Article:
Reports are surfacing that the Manchester suicide bomber used tax-payer students loans and benefits to “bankroll” the terror attack.
From The Telegraph:
Salman Abedi is understood to have received thousands of pounds in state funding in the run up to Monday’s atrocity even while he was overseas receiving bomb-making training.
Police are investigating Abedi’s finances, including how he paid for frequent trips to Libya where he is thought to have been taught to make bombs at a jihadist training camp.
Abedi’s finances are a major focal point in the investigation:
Abedi’s finances are a major ‘theme’ of the police inquiry amid growing alarm over the ease with which jihadists are able to manipulate Britain’s welfare and student loans system to secure financing.
One former detective said jihadists were enrolling on university courses to collect the student loans “often with no intention of turning up”.
Abedi was given at least £7,000 from the taxpayer-funded Student Loans Company after beginning a business administration degree at Salford University in October 2015.
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It is thought he received a further £7,000 in the 2016 academic year even though by then he had already dropped out of the course. Salford University declined to say if it had informed the Student Loans Company that Abedi’s funding should have been stopped.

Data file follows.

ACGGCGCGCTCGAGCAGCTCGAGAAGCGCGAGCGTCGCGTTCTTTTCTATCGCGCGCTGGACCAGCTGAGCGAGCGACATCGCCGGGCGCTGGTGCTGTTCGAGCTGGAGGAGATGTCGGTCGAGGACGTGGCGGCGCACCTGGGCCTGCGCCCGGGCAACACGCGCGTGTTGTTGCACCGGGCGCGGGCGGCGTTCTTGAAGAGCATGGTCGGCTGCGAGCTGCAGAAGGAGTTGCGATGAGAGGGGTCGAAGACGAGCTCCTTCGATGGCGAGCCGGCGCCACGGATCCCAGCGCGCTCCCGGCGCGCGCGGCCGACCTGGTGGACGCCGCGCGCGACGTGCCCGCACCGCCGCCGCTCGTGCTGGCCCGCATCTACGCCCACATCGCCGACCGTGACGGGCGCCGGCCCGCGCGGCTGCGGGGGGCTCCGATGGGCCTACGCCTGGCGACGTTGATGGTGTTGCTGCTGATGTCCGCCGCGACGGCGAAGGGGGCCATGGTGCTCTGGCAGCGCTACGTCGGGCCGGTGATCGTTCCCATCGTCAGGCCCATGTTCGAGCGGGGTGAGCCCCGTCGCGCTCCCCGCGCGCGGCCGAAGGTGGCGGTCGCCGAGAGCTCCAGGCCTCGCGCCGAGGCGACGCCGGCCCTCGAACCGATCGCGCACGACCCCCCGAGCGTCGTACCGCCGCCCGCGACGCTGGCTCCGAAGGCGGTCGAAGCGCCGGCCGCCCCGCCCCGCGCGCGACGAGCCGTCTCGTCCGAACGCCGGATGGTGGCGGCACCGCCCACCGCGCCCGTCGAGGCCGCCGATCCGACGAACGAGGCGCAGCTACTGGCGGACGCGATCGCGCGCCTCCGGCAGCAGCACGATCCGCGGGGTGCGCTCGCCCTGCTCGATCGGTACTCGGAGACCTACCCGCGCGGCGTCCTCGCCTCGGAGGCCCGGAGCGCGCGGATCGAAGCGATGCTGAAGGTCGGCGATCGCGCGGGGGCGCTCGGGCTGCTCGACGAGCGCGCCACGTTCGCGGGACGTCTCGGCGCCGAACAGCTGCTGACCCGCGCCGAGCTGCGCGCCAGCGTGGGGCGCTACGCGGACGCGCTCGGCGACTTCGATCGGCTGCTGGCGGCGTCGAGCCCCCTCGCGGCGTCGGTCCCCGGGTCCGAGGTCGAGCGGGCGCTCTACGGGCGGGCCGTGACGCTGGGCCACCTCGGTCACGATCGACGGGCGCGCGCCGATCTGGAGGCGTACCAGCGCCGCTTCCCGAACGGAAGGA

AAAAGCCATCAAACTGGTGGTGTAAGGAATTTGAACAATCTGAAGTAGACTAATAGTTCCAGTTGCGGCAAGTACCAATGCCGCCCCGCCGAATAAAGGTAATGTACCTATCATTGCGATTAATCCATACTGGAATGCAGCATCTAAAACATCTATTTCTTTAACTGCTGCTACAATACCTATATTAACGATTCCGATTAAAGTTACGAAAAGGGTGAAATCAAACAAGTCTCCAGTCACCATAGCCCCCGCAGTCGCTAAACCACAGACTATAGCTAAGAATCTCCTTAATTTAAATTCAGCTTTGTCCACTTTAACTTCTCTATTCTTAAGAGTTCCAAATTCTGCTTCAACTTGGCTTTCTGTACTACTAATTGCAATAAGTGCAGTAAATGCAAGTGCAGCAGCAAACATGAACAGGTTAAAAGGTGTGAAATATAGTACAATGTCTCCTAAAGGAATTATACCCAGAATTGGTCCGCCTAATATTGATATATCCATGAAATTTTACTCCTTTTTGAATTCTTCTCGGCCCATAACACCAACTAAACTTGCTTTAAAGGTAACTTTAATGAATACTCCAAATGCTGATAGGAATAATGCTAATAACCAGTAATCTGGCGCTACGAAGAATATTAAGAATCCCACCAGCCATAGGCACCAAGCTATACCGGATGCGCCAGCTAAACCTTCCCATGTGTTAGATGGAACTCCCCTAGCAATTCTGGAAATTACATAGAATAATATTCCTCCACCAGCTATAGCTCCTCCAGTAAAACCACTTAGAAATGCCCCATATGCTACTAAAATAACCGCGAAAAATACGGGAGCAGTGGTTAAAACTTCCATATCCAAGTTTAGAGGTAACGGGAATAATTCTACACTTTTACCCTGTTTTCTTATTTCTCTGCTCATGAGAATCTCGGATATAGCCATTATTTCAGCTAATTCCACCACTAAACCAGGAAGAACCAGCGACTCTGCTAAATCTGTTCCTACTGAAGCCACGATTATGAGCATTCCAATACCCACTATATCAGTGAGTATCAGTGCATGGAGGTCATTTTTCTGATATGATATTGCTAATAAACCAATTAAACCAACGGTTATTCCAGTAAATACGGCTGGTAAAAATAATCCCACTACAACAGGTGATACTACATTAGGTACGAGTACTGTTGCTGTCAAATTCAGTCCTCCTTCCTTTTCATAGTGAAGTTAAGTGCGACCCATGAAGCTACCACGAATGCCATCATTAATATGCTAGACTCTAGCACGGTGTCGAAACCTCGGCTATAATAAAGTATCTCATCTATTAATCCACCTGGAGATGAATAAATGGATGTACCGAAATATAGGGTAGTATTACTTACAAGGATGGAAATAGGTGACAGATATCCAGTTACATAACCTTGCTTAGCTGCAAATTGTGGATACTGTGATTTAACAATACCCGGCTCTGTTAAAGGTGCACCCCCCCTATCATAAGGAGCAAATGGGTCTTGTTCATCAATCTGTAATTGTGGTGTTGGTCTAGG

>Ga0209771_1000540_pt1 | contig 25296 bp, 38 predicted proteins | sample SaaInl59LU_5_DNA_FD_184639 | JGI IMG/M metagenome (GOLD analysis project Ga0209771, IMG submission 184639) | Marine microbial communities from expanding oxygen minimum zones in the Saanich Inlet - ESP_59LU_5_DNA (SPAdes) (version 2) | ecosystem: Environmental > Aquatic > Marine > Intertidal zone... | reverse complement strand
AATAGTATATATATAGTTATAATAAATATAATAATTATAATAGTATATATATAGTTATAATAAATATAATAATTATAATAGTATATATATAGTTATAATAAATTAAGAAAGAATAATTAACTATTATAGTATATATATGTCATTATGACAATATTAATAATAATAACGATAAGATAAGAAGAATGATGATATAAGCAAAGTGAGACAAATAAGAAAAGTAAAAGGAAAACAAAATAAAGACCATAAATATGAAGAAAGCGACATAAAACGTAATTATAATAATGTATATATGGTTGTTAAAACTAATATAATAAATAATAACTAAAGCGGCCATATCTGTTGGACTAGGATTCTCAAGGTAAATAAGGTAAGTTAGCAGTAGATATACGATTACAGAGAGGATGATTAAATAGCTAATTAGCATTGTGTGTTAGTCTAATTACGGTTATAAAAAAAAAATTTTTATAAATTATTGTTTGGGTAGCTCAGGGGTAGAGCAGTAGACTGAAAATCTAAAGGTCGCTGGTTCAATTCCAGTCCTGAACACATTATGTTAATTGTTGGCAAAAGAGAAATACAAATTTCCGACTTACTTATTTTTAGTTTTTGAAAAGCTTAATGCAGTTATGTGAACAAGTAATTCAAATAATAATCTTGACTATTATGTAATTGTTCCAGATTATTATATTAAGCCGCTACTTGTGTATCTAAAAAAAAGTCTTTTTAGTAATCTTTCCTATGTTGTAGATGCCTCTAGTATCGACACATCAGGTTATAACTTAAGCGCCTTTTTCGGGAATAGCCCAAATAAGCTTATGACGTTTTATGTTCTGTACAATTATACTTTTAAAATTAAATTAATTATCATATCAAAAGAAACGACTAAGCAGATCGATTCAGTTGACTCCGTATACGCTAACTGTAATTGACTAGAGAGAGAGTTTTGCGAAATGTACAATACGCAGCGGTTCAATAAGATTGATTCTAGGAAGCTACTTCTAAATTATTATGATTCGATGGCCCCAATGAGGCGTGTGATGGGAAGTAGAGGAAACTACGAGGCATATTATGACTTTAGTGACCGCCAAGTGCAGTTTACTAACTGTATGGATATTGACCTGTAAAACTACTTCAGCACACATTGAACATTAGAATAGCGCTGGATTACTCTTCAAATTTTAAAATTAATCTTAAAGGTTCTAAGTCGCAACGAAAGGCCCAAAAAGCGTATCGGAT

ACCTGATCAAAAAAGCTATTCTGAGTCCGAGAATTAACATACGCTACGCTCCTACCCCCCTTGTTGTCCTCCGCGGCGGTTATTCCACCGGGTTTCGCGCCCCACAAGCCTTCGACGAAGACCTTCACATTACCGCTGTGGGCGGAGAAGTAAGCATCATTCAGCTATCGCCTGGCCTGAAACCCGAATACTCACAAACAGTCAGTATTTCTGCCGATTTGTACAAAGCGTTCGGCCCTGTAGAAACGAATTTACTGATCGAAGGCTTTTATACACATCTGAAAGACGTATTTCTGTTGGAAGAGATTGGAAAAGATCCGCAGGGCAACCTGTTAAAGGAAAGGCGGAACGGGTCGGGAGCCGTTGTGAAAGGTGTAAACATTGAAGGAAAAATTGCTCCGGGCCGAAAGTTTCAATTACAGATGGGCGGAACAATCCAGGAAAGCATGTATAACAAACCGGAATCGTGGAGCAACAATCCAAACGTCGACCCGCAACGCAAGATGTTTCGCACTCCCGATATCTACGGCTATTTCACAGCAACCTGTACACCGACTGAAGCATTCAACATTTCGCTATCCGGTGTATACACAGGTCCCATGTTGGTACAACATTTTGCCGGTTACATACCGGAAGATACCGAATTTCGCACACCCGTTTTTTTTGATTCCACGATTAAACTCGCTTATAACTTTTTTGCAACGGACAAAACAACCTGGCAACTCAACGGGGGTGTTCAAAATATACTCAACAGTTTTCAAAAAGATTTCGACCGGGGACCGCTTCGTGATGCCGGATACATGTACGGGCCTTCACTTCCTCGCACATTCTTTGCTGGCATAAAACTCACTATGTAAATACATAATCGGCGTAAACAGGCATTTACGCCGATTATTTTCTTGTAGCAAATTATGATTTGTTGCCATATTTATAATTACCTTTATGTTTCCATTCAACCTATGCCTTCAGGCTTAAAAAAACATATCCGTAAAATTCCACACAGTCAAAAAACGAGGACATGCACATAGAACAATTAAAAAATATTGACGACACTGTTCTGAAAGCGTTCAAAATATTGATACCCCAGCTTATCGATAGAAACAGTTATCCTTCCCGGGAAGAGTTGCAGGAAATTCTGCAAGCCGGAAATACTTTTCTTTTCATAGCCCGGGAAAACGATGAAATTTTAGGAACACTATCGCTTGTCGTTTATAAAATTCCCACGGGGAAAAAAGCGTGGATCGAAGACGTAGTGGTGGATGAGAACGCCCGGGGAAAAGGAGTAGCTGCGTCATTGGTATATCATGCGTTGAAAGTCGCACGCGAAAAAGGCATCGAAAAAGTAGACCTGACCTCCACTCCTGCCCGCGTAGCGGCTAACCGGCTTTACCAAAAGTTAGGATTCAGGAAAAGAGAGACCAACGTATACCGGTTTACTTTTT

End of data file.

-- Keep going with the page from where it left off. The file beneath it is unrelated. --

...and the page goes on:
The Department for Work and Pensions has said that Abedi was not claiming benefits in the weeks before the attack, but would not comment if he was receiving any benefits in previous years. This didn’t stop Abedi from renting three properties and buying expensive materials for his bomb.
Abedi, 22, never held down a job, according to neighbours and friends, but was able to travel regularly between the UK and Libya.
Abedi also had sufficient funds to buy materials for his sophisticated bomb while living in a rented house in south Manchester.
Six weeks before the bombing Abedi rented a second property in a block of flats in Blackley eight miles from his home, paying £700 in cash.
He had enough money to rent a third property in the centre of Manchester from where he set off with a backpack containing the bomb.
Abedi also withdrew £250 in cash three days before the attack and transferred £2,500 to his younger brother Hashim in Libya, who is accused of knowing about the attack in advance.
The tax-payer Student Loans Company spokesman refused to respond to media requests for comment during an ongoing investigation.